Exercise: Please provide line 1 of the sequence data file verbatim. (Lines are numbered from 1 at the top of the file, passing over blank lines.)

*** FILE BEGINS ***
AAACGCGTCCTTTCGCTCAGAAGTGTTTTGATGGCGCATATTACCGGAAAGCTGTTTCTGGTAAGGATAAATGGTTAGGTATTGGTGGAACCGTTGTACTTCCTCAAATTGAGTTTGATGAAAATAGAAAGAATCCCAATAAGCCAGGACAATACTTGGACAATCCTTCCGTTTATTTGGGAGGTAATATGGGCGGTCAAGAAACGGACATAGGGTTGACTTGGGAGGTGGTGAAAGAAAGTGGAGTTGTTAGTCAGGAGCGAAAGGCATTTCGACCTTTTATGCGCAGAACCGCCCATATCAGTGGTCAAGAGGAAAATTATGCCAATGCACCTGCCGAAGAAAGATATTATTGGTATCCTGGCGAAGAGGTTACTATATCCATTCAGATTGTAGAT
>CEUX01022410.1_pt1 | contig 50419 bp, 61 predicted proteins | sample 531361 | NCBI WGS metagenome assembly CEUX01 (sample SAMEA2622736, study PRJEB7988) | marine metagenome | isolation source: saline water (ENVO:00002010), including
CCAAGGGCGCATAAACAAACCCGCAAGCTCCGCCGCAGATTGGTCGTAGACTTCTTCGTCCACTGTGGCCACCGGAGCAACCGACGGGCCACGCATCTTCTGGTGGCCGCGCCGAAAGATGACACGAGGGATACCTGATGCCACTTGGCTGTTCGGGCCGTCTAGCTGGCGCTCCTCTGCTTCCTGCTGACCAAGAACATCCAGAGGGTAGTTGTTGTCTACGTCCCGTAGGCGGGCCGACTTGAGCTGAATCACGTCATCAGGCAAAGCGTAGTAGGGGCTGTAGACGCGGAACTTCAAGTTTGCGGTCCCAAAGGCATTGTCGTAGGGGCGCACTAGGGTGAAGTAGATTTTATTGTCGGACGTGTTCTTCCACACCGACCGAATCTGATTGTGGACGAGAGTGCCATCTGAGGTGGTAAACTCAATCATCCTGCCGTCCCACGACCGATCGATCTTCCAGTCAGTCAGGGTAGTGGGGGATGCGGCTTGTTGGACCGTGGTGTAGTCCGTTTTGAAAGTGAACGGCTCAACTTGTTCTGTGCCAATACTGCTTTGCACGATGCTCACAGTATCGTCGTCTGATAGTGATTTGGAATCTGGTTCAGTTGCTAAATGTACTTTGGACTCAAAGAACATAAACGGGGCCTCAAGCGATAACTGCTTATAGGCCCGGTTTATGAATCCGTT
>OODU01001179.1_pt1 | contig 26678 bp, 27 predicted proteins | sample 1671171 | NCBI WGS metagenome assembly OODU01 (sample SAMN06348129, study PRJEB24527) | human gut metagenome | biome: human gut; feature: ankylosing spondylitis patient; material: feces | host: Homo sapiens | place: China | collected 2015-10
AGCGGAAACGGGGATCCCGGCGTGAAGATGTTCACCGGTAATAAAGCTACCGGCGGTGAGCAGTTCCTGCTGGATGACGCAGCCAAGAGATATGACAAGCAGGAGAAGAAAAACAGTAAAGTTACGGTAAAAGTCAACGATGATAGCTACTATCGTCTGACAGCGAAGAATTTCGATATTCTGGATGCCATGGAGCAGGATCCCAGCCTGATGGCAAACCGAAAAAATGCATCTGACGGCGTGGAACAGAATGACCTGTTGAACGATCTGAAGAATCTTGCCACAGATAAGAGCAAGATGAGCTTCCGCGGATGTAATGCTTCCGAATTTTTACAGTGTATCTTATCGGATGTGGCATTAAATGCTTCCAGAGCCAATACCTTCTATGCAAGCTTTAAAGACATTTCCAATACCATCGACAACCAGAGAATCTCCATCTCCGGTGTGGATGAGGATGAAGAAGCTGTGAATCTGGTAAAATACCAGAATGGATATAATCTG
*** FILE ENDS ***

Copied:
AAACGCGTCCTTTCGCTCAGAAGTGTTTTGATGGCGCATATTACCGGAAAGCTGTTTCTGGTAAGGATAAATGGTTAGGTATTGGTGGAACCGTTGTACTTCCTCAAATTGAGTTTGATGAAAATAGAAAGAATCCCAATAAGCCAGGACAATACTTGGACAATCCTTCCGTTTATTTGGGAGGTAATATGGGCGGTCAAGAAACGGACATAGGGTTGACTTGGGAGGTGGTGAAAGAAAGTGGAGTTGTTAGTCAGGAGCGAAAGGCATTTCGACCTTTTATGCGCAGAACCGCCCATATCAGTGGTCAAGAGGAAAATTATGCCAATGCACCTGCCGAAGAAAGATATTATTGGTATCCTGGCGAAGAGGTTACTATATCCATTCAGATTGTAGAT